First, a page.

MOBILE, Ala. (WALA) - Steve Nodine is a free man. The murder suspect and former Mobile County Commissioner was released from a federal prison in Miami, Florida Monday morning.
But Nodine's legal troubles are far from over.
In May 2011, Nodine walked into a federal courthouse a free man, but left in handcuffs. He was headed for a Federal Correctional Facility in Miami.
Monday, the convicted felon is out of prison and bound for Mobile County.
Gordon Armstrong represented Nodine in his federal gun charge case and talked to FOx10 about his client's time behind bars.
"He spent a lot of time in self reflection. He spent a lot of time thinking about the case he has before him. So, he's focused on not only trying to get his life re-established but also get himself vindicated in Baldwin County," said Armstrong.
Nodine still faces a murder charge in Baldwin County in connection with the shooting death of his mistress Angel Downs. Downs was found dead in the driveway of her Gulf Shores condo on Mother's Day 2010. She had been shot in the head.
The first murder trial ended in a hung jury. Nodine maintains Downs shot herself.
"Angel would not want this hate and vile attitude towards what is going on. She was a peaceful person and she decided to take her own life," said Nodine in an interview in April 2011.
Baldwin County special prosecutor David Whetstone thinks otherwise.
Nodine's defense attorney, Pascal Bruijn, said a second murder trail is expected to start up in August.
Meanwhile, FOX10 News has learned Nodine must meet with Baldwin County Sheriff's Investigators in the next 24 hours to be fitted for a monitoring device.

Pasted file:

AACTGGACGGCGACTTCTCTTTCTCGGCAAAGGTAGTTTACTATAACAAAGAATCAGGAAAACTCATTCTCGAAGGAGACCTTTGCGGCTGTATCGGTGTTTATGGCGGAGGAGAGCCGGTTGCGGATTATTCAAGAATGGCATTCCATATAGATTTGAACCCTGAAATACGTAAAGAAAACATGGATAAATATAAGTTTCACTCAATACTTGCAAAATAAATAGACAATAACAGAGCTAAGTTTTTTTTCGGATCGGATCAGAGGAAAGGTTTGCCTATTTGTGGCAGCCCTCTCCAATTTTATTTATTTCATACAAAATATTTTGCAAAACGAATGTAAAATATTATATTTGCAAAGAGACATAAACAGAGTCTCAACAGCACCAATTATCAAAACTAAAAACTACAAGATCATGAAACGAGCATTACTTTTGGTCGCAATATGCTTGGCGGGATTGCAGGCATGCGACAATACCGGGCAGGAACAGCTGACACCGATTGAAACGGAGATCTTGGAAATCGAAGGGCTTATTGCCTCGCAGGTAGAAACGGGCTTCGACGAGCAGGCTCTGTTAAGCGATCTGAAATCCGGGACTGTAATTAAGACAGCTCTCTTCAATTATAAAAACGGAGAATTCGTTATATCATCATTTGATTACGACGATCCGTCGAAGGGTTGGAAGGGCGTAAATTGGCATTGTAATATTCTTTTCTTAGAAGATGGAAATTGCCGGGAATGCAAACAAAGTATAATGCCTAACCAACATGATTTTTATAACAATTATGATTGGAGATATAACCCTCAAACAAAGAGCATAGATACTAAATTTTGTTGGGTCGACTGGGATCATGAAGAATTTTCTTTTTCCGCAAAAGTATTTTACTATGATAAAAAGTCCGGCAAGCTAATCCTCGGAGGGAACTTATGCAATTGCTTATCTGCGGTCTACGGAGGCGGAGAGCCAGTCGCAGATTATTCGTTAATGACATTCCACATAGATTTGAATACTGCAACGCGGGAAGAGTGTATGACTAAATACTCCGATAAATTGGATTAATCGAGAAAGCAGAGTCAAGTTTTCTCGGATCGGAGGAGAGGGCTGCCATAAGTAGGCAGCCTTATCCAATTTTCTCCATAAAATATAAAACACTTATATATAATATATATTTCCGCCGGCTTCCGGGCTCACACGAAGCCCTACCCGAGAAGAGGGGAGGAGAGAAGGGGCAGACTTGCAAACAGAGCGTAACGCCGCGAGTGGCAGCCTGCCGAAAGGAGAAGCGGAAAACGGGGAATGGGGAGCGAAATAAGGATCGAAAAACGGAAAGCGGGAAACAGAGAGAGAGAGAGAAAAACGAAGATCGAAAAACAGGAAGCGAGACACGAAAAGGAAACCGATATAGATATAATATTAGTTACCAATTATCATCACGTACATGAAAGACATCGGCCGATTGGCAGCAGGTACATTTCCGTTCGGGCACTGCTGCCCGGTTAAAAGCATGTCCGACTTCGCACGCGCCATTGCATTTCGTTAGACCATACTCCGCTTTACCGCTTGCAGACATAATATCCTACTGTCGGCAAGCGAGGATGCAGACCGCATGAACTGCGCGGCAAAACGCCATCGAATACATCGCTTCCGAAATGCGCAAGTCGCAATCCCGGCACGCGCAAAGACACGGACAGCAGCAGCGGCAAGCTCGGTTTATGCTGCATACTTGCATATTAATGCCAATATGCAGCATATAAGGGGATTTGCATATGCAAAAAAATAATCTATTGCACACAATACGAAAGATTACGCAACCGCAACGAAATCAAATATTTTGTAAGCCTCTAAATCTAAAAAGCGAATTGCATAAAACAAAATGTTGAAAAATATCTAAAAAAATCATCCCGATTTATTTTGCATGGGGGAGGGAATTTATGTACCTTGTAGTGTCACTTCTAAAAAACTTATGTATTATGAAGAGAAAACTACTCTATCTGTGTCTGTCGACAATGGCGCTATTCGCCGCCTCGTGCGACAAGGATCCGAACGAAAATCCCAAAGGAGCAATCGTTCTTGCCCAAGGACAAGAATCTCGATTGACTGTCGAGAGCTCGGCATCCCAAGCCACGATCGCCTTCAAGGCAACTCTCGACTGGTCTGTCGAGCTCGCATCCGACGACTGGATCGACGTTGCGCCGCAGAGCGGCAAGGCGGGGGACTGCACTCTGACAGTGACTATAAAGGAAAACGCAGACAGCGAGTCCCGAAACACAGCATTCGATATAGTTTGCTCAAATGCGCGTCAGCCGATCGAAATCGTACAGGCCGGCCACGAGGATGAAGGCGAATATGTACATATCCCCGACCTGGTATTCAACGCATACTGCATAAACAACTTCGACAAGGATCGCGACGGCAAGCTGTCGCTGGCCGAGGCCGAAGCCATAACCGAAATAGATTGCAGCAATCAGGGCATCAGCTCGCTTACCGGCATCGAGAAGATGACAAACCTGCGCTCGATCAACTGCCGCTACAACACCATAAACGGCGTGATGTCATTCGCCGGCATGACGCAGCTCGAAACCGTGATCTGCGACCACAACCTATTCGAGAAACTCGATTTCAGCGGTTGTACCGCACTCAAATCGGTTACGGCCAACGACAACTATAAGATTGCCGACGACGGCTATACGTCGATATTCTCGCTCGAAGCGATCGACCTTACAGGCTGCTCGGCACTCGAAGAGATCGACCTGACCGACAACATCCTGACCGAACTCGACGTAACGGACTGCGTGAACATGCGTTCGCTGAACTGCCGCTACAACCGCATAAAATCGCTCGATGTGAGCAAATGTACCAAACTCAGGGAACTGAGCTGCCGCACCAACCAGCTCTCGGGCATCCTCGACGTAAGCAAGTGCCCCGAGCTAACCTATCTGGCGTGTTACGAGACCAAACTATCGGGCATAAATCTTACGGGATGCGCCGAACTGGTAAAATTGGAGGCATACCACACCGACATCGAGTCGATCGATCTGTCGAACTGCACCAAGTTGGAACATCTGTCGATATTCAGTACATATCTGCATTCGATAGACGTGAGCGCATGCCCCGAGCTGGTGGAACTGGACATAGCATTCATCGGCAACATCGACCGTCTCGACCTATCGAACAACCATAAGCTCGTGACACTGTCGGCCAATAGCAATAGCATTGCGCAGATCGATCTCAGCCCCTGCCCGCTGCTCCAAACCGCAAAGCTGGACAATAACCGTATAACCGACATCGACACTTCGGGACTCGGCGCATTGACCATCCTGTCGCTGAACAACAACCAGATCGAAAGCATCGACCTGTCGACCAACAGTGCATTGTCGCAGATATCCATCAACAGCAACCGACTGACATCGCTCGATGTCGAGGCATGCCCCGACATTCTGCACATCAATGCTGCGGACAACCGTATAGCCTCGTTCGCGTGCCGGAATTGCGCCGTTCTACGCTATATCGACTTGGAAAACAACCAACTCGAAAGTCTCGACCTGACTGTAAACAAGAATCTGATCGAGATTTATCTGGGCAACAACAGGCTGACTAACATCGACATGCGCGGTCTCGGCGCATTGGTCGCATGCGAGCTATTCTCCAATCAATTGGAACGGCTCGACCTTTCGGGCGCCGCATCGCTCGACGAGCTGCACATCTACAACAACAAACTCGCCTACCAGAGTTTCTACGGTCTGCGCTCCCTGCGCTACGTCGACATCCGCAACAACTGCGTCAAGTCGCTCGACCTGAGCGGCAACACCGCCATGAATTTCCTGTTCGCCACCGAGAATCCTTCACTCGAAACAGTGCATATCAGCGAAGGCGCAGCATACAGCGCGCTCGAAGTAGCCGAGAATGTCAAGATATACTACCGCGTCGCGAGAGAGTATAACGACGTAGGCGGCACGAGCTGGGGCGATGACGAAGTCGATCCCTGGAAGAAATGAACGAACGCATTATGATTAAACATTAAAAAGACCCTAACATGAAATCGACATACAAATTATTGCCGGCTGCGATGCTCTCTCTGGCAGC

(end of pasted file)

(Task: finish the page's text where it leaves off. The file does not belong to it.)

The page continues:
He also has to check in with the feds in Mobile.
"He's still on supervised release. He'll have three years of supervised release. I have no doubt he'll be calling me from time to time about different matters," said Armstrong.
Armstrong said he did not know where Nodine is headed, exactly, and neither did Bruijn.
FOX10 News has reached out to the Downs' family attorney, but have not heard back as of yet.
Armstrong said there is a case out of Virginia he is watching closely that deals with the same federal charge that sent Nodine to prison.
Armstrong said if that statute is overturned for being unconstitutional, it could have an impact on Nodine's case.
Nodine was convicted of being in possession of a firearm while using marijuana.
Armstrong said it is a statute that is rarely used.
"[It] kind of encroaches on the second amendment right to bear arms," he said. "The case in Mobile County, there are state court cases where people get arrested for possession of marijuana, cocaine, or some type of illegal substance who also possesses a firearm. There are a number of those arrested every month that are never prosecuted, very rare."
Armstrong believes Nodine was prosecuted because "he was Steve Nodine, and had a target on his back."
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